Festival's 'Fury' misses the mark in premiere
BY DENNY SCOTT
Fury, the third of the four main-stage plays at the Blyth Festival sought to tell an incredible local story however it missed the mark in several ways.
The play, based loosely around The Great Storm of 1913 that saw Lake Huron become the grave of hundreds of sailors, features the talents of actors Rachel Cairns, Jeff Irving, Keith Barker, Jason Chesworth and David Fox under the direction of Micheline Chevrier. The group is tasked with bringing the vision of Peter Smith and the score from Samuel Sholdice to life, however there are some hiccups along the way.
First and foremost is that the storm, which was billed as central to the plot, was but a moment in the play. This oft-forgot piece of nautical Huron history was made fresh in the collective local memory with the discovery of The Wexford in 2000 and the 100th anniversary of the storm two years ago. With such great source material, it’s disappointing that the storm played little more than a brief means to an end in the story (that being the end of several characters).
With all the news of the play’s development focusing on music and the history of the event, both felt underused. The music seemed decent, but the lyrics were at best, forgettable.
Had the play been set in any other place, or been at any other theatre across the country, there may not have been such a problem but, when sourcing locations such as Goderich’s harbour, Carlow and every small village around the area, there needs to be more of an emphasis on the actual history, rather than the deadpan humour that became the trademark of Margaret, played by Cairns.
The opening scene features David Fox playing a secondary role as a bare-knuckle boxing event organizer, or so it seems. Fox, who is yelling loudly and trying to maintain an accent, can barely be understood.
The scene introduces Irving’s Michael and Barker’s Bernard.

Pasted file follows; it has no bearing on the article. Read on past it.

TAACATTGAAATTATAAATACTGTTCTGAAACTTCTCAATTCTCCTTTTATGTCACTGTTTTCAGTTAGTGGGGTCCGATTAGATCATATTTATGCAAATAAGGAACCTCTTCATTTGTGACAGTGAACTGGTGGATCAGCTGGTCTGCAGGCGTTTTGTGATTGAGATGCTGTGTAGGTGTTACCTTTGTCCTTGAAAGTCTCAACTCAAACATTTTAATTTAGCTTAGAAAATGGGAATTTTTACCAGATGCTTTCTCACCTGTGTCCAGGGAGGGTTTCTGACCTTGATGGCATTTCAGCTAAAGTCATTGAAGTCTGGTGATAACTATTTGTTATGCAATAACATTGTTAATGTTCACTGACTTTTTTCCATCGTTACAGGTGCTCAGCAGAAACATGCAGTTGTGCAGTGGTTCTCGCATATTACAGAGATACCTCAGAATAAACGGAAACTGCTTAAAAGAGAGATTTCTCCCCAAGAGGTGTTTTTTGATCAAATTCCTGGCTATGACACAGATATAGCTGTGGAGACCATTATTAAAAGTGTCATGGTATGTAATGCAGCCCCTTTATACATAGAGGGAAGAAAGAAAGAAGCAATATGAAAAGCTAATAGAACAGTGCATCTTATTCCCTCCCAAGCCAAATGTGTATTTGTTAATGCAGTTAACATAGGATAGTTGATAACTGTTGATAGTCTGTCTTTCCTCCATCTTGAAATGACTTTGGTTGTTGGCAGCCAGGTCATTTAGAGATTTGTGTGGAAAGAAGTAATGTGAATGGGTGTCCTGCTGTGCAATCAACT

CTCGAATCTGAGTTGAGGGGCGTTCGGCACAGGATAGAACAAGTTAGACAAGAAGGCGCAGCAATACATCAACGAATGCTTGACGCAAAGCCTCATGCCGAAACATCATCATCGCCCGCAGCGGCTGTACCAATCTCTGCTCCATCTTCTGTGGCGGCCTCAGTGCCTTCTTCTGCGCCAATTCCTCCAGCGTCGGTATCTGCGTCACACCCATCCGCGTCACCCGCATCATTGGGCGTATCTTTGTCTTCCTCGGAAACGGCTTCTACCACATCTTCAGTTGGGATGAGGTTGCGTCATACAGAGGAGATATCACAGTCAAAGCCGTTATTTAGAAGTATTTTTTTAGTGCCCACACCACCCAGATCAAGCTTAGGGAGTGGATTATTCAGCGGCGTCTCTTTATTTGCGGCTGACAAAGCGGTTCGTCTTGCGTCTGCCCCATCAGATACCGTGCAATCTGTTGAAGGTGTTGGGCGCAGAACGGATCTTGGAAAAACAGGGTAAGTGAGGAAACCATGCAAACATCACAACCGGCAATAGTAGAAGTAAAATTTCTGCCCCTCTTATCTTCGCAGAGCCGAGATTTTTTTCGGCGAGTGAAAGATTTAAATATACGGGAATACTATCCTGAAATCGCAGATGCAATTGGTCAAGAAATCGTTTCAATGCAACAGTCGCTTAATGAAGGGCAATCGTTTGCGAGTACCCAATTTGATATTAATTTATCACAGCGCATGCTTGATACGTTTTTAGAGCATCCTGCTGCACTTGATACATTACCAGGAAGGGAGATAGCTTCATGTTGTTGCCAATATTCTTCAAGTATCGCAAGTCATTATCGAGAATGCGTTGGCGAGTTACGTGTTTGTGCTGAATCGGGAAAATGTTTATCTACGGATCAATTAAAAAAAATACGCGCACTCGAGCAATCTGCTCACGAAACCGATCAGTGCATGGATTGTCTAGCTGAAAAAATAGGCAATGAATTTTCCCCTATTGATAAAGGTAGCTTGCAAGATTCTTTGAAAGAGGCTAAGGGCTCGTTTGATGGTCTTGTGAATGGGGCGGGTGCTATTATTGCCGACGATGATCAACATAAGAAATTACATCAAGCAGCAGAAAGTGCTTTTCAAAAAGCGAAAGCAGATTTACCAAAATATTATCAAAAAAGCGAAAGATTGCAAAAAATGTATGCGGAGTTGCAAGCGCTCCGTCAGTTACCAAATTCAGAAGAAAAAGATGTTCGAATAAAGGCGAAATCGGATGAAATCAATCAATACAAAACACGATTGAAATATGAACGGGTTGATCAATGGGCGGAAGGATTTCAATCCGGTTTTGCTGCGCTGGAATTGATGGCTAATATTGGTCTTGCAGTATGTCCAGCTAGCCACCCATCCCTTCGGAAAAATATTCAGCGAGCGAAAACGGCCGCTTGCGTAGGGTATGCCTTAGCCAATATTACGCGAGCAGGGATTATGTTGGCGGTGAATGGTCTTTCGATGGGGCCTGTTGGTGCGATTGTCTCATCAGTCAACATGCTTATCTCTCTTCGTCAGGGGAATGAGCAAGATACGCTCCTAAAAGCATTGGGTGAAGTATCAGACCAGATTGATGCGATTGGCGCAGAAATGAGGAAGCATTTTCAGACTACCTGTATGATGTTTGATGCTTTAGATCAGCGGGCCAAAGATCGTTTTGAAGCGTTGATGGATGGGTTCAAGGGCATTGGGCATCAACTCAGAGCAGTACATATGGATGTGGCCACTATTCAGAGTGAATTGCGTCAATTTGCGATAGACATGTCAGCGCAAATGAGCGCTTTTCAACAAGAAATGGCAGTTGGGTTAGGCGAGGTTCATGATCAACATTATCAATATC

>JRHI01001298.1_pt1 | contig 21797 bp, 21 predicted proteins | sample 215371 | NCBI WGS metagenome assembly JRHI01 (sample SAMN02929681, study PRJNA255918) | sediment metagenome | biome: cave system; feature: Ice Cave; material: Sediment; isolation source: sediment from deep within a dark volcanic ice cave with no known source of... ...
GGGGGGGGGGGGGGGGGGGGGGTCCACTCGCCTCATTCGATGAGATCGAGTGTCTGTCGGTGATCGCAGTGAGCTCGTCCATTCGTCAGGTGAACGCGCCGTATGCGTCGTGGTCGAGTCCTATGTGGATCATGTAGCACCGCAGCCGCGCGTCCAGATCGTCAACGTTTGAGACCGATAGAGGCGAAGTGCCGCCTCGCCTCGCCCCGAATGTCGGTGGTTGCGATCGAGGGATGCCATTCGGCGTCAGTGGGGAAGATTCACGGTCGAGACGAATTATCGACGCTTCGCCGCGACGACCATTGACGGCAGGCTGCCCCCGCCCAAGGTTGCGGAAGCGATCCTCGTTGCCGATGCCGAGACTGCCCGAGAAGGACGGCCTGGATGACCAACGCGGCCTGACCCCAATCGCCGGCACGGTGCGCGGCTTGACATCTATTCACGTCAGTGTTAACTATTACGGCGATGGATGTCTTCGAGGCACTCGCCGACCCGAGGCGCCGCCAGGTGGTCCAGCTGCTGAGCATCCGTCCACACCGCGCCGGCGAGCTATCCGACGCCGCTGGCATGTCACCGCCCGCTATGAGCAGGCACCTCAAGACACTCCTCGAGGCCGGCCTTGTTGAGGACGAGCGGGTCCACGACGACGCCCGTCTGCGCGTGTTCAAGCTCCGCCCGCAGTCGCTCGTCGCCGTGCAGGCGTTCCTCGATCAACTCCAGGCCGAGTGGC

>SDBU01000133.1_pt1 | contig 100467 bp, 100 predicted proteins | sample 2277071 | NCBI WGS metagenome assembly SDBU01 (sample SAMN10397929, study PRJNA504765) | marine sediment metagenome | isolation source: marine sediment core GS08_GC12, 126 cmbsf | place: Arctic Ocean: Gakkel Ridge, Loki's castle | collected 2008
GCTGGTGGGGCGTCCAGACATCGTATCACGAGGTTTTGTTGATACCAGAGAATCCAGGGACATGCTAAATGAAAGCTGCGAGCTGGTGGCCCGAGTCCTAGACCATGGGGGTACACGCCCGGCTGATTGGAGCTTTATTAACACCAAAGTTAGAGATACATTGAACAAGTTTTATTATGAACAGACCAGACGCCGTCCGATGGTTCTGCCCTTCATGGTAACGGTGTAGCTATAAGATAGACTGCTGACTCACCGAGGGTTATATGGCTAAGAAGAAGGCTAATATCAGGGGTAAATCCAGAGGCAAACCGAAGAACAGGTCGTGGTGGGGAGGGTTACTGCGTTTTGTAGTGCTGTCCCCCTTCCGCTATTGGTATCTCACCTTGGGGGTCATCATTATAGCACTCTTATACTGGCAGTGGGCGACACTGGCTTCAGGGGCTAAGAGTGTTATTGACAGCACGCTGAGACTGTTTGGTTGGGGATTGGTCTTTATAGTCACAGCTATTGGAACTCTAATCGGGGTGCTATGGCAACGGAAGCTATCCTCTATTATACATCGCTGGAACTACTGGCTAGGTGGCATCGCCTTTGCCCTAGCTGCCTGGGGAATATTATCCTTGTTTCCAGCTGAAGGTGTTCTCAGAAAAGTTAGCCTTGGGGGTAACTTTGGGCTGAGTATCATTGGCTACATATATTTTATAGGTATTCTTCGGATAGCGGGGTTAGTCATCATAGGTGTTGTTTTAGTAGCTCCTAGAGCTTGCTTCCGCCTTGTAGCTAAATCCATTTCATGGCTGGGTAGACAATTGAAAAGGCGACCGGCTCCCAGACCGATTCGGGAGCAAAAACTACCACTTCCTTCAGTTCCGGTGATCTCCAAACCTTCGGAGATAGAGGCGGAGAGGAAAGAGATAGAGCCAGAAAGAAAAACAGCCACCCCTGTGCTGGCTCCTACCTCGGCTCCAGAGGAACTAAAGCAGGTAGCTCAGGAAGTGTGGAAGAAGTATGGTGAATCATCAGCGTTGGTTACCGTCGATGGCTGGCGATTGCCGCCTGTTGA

Irving is handed a tough range of emotions to play through in the act. His character goes from a ruffian and a drunk to a romantic and then to a petulant child angry that he lost his love and ready to take it out on (supposedly) his only friend, Bernard, a narcoleptic boxer-turned-sailor (which, while humorous, stretches credulity just a bit too much).
Barker, despite his character’s unlikely traits, has a presence on the stage that should have been given more time. If the storm and the sinking of the Wexford had been given its due, Bernard could have proven to be a more likable character.
While Irving’s Michael undergoes several different emotions, beneath it all is a devil-may-care attitude that is never tempered, indicating no growth.
Cairns, whose character is stuck between the ruffian she grows to love and the suitor she is forced to marry by her uncle, the judge (played by Fox), is at the opposite end of the spectrum.
Within one scene, her portrayal of Margaret changes from providing deadpan responses in every situation, including romantic ones, to a fiery, empassioned character. While the growth is necessary and welcome, it felt more as if it was a light switch being flipped on instead of a gradual progression.
While some might say that the wooing of the proper girl by the ruffian from the wrong side of the tracks (or Carlow, in this case), is a classic device, cliché may also apply.
The stage design was well done and helped to bring the Wexford to life thanks to world-renowned puppeteer Ronnie Burkett. Featuring a ship’s prow that doubles as Margaret’s view of the harbour during scenes on land, the set lent itself perfectly to the story – Burkett was an excellent choice for the show.
The show feels like it could have benefitted from another year or so of development prior to making its way to the stage.
Fury continues through Sept. 12 and tickets are available through the box office at 1-877-862-5984 or online at blythfestival.com